Access and Poverty Reduction

Access and Poverty Reduction

To achieve sustained poverty reduction, developing countries must attain higher, durable growth that involves and benefits poor people. Pro-poor growth is also crucial to meeting the Millennium Development Goals (MDGs).

Poverty reduction strategies (PRSPs) often recognize that continued improvements of the infrastructure assets of a country are fundamental to support economic growth and reduce poverty. The internationally defined MDGs also set clear targets for a number of challenges in different sectors (agriculture and income, education, health, water and sanitation etc.). Infrastructure as such is not identified as a direct MDG target or indicator, but obviously sustainable local infrastructure is a facilitating measure to reach many of the MDGs in both urban and rural areas. The World Bank has developed a Rural Access Indicator which measures the number of rural people who live within 2 km (typically equivalent to a walk of 20 minutes) of an all-season road as a proportion of the total rural population. This indicator is not an MDG indicator, but it is a key contribution to achieving many of the MDGs. Surveys have shown that poor people view isolation as a major contributor to their poverty and marginalization. Without the infrastructure services many of the MDG targets can not be met. Improving infrastructure (and generating income in the process) contributes to the following MDGs in the Asia Pacific region:

Goal 1: Eradicate extreme poverty and hunger

Goal 2: Achieve universal primary education

Goal 4: Reduce child mortality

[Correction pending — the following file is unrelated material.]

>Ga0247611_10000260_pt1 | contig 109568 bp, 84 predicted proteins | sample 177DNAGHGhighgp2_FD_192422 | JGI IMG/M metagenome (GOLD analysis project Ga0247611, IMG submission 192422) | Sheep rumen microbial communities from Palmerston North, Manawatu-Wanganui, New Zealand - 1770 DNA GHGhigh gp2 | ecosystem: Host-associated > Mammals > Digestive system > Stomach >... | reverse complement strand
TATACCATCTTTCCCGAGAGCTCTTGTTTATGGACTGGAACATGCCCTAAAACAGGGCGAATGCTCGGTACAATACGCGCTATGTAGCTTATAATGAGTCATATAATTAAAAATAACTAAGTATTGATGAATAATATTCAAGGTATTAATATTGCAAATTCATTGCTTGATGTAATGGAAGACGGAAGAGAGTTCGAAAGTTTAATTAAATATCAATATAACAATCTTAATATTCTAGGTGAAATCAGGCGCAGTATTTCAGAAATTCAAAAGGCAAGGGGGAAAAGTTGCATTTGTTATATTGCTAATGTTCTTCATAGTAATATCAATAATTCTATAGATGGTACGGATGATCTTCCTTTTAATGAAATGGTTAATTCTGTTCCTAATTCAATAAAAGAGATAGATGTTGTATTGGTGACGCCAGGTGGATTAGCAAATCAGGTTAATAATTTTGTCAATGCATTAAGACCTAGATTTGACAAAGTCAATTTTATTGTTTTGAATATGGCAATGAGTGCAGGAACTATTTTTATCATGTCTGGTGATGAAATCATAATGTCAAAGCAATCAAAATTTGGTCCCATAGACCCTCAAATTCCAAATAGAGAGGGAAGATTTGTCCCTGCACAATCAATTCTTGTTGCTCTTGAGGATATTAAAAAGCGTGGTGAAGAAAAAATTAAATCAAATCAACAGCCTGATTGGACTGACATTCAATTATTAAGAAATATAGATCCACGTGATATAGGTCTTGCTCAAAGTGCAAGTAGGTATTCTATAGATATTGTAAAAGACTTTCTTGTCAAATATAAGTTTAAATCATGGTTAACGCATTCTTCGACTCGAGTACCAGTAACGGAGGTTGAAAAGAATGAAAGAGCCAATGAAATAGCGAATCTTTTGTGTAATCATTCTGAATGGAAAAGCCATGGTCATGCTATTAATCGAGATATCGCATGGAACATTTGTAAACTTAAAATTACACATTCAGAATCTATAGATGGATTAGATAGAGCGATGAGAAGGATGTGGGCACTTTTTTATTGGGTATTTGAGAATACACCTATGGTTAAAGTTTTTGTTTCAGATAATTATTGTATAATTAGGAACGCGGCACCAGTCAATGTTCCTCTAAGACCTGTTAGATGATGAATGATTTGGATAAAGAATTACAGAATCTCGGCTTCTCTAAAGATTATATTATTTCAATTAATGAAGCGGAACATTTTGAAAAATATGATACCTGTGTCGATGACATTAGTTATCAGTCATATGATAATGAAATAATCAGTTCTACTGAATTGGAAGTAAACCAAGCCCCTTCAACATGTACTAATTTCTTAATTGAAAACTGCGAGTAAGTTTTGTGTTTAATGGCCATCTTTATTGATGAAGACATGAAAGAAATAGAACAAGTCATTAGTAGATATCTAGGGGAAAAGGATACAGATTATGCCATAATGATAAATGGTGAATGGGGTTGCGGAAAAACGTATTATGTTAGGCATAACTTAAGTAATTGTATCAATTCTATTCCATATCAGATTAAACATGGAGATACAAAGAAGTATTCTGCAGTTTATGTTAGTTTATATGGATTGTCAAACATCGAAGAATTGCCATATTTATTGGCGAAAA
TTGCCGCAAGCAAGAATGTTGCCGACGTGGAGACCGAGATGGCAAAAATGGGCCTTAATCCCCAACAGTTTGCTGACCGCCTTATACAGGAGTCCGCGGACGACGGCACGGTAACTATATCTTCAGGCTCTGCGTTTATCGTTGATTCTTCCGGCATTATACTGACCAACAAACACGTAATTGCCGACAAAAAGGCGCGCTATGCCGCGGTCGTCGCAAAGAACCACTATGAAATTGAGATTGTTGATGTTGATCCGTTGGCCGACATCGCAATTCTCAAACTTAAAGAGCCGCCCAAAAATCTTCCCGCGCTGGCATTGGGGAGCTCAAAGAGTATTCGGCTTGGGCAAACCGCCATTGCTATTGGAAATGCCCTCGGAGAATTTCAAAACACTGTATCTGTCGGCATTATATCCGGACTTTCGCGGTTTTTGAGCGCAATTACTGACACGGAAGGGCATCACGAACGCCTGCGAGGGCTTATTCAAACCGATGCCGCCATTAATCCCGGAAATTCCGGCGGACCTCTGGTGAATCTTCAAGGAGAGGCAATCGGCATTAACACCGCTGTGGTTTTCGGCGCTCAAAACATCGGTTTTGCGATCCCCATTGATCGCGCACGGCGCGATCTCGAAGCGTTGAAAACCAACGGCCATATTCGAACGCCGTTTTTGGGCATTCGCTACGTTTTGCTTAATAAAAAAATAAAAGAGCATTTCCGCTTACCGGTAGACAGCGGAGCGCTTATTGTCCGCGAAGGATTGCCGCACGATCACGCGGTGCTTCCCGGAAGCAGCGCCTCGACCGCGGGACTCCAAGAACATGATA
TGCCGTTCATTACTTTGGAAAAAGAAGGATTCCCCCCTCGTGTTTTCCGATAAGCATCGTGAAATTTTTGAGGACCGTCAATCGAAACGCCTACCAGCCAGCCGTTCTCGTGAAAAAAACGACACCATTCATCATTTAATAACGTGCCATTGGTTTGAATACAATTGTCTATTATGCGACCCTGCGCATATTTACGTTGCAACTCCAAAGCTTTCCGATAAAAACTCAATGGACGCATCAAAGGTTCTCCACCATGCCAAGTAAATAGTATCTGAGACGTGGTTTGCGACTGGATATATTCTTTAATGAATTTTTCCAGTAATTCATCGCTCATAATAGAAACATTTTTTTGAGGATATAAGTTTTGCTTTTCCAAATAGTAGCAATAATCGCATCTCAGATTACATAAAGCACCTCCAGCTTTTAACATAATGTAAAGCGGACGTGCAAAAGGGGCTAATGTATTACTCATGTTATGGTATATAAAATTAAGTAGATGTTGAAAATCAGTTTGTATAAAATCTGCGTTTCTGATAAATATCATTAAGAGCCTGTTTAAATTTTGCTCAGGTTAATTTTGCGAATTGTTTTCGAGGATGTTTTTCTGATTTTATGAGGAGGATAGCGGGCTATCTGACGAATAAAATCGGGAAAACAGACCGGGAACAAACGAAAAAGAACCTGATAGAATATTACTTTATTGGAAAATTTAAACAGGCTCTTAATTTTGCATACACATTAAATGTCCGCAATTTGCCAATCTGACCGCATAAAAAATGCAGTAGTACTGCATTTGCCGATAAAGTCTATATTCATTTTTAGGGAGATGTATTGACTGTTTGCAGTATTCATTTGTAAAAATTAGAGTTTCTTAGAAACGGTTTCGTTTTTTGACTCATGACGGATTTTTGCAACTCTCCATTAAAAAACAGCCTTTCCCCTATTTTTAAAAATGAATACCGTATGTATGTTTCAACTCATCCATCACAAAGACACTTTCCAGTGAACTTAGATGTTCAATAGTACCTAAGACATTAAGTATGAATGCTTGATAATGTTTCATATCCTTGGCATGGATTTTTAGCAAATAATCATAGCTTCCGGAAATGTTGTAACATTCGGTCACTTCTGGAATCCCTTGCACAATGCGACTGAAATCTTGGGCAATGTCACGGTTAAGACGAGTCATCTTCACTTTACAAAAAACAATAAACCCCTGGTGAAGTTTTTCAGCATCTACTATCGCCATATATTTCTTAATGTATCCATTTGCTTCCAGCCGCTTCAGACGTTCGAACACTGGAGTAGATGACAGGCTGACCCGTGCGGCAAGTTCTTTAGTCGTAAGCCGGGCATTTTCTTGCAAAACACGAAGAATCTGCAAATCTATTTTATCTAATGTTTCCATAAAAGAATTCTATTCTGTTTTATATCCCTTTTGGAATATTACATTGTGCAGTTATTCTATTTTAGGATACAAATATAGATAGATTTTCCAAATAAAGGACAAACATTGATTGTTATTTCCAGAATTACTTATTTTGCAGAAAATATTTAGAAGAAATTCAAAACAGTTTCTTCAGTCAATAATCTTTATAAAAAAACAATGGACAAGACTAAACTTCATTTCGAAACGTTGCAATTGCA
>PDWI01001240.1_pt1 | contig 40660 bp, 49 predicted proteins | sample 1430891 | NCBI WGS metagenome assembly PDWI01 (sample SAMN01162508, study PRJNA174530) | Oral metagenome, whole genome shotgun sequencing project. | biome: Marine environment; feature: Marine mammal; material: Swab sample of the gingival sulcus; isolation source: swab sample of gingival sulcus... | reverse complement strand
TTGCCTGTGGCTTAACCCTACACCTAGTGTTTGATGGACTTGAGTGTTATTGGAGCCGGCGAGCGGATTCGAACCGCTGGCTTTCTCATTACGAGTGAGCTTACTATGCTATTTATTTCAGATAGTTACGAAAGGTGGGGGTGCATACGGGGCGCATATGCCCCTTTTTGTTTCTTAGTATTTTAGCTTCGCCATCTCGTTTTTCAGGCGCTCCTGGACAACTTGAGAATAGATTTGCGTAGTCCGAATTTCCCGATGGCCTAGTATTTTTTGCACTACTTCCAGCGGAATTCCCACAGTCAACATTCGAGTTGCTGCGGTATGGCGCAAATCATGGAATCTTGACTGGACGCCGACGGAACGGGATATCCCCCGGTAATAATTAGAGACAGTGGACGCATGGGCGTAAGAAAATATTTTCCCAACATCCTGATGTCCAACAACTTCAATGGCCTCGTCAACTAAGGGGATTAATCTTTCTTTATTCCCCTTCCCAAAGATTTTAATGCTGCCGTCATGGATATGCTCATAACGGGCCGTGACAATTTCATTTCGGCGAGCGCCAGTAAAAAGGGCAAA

Goal 5: Improve maternal health

Goal 7: Ensure environmental sustainability

Lack of access to basic needs and socio-economic services has its effect at the most basic level of living. If there is poor access to health services, people will remain unhealthy; children will die; and any epidemic can have catastrophic results. If there is poor access to clean water, again health will suffer. And if there is poor access to education, children will in the future share the limitations confronting their parents today. In addition lack of access to markets will ensure that whatever potential that exists for marketing products will be limited. Concentrating on improving access is therefore a key element in any poverty reduction strategy. Over the years, the ILO has developed and demonstrated a tool, Integrated Rural Accessibility Planning (IRAP) which helps communities and local governments to identify what should be done (a school, a bridge, a road or a water supply etc?), where (in which villages) and how (using local resources or imported technology) to improve rural access and reduce poverty. The tool has been successfully introduced to 10 countries in the Asia pacific region.

The ILO continues to provide support to countries in the field of improving access in rural areas and poverty reduction. The current emphasis is on:

Assisting countries in further developing and demonstrating IRAP planning tools to identify rural infrastructure investment needs at the local level;

Integrating local resource-based strategies in country poverty reduction strategies and poverty alleviation programmes;

Capacity building to strengthen local government units in the identification, planning and implementation of rural infrastructure investments to address poverty issues.

Key resources……

Improving access in rural areas – ILO 2003

Access, Rural Transport and Poverty Reduction – ILO ASIST AP

Rural Transport, Poverty Reduction and Livelihood Improvement in the Lao PDR